In the early part of the 20th century, Lawrence, Massachusetts, was one of the most important textile towns in the United States. Its principal mills were those of the American Woolen Company whose yearly output was worth $45,000,000. The woolen and cotton mills employed over 40,000 people. Many of these were foreign-born immigrants on low-wages.
It was estimated that about 50 per cent of Lawrence's textile workers were women and children aged under eighteen. A study by Dr. Elizabeth Shapleigh discovered that: "A considerable number of the boys and girls die within the first two or three years after beginning work. Thirty-six out of every 100 of all the men and women who work in the mill die before or by the time they are twenty-five years of age."
In January 1912 the American Woolen Company reduced the wages of its workers. This caused a walk-out and the Industrial Workers of the World (IWW), who had been busy recruiting workers into the union, took control of the dispute. The IWW formed a strike committee with two representatives from each of the nationalities in the industry. It was decided to demand a 15 per cent increase in wages, double-time for overtime work and a 55 hour week.
The mayor of Lawrence called in the local militia and attempts were made to stop the workers from picketing. Thirty-six of the workers were arrested and most of them sentenced to a year in prison. Money was collected throughout America to help the strikers. One of the IWW's leading figures, Arturo Giovannitti, arrived in Lawrence to help organize relief. A network of soup kitchens and food distribution stations were set up and striking families received from $2 to $5 cash a week. Soon afterwards Elizabeth Gurley Flynn, Bill Haywood, and Carlo Tresca of the IWW arrived in Lawrence and took over the running of the strike.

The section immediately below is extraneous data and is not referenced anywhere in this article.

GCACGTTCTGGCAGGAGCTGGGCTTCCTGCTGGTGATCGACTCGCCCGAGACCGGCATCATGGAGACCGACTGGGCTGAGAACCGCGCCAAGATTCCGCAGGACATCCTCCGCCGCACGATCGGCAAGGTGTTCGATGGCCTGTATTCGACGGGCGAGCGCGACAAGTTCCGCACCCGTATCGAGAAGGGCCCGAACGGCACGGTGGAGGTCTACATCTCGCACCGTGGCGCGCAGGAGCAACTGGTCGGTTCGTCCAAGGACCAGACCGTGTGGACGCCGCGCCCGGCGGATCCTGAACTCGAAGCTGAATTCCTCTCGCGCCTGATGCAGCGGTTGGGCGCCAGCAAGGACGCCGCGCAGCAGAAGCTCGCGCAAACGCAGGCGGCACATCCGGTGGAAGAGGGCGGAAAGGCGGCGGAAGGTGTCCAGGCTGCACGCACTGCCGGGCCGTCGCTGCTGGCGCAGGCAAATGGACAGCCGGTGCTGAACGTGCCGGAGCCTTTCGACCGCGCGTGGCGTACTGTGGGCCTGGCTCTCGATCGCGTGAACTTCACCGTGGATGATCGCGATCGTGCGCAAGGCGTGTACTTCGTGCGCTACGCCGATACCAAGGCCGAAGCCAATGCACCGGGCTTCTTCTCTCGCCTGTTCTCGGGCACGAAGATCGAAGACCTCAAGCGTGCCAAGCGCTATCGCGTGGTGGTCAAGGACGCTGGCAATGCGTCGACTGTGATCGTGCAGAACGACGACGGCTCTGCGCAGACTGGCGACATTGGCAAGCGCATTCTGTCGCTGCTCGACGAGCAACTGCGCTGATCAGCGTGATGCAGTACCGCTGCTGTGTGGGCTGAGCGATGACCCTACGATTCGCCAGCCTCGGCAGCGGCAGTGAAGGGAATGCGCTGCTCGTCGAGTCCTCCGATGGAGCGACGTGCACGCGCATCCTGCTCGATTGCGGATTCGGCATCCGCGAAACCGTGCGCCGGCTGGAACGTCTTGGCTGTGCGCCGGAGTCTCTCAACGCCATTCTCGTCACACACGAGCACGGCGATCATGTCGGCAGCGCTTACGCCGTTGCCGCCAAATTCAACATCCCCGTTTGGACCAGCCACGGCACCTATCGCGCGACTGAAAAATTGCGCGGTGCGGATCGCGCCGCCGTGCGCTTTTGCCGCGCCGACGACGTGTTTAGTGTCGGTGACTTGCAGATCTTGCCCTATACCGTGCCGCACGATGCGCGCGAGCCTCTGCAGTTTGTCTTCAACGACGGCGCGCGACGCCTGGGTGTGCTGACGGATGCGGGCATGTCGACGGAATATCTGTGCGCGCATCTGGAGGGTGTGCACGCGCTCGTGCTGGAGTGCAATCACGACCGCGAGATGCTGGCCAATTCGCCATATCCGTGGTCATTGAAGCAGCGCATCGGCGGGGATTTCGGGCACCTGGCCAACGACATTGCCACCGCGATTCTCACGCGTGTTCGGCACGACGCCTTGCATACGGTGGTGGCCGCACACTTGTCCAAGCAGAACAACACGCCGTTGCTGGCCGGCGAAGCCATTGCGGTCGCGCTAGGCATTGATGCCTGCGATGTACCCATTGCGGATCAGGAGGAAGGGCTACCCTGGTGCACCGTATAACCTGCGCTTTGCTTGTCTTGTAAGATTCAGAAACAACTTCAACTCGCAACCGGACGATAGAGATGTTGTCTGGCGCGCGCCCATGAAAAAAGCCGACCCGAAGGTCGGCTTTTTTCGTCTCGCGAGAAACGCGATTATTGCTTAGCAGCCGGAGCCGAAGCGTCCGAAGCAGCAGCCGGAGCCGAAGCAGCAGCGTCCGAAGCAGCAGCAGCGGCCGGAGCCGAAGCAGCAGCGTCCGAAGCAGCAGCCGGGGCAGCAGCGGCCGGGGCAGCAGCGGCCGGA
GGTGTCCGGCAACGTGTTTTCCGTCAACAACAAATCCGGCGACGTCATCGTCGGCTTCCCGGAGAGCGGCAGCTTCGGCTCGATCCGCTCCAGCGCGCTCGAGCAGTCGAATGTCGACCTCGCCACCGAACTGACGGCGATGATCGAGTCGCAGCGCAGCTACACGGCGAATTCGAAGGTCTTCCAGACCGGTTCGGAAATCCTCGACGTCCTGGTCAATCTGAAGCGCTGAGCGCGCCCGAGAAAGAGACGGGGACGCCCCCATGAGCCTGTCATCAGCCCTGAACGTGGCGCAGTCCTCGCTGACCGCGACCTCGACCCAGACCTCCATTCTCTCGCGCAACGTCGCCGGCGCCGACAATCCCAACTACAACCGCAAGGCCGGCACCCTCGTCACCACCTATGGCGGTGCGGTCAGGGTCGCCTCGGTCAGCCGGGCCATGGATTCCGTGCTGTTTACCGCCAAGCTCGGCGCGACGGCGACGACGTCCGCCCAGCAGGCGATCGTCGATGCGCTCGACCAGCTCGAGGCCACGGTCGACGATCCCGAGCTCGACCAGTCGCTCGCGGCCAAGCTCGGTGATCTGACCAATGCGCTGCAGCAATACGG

Dynamite was found in Lawrence and newspapers accused strikers of being responsible. However, John Breen, a local undertaker, was charged and arrested with planting the explosives in an attempt to discredit the IWW. It was later discovered that William Wood, the president of the American Woolen Company, had paid Breen $500. Another man, Ernest Pitman, who claimed that he had been present in the company offices in Boston when the plan was developed, committed suicide before he could give evidence in court. Wood was unable to explain why he had given Breen the money but charges against him were dropped.
The Lawrence Textile Strike became so violent that as William Cahn has pointed out in his book Lawrence 1912: The Bread and Roses Strike (1977): "To safeguard the health of small children during the strike, parents would send them to relatives and friends in other cities. Small tots were bundled up, with identification tags hung around their necks, and sent off to spend a few weeks in New York or Bridgeport or Barre or Philadelphia. Usually a reception demonstration would be given the children upon their arrival in a community.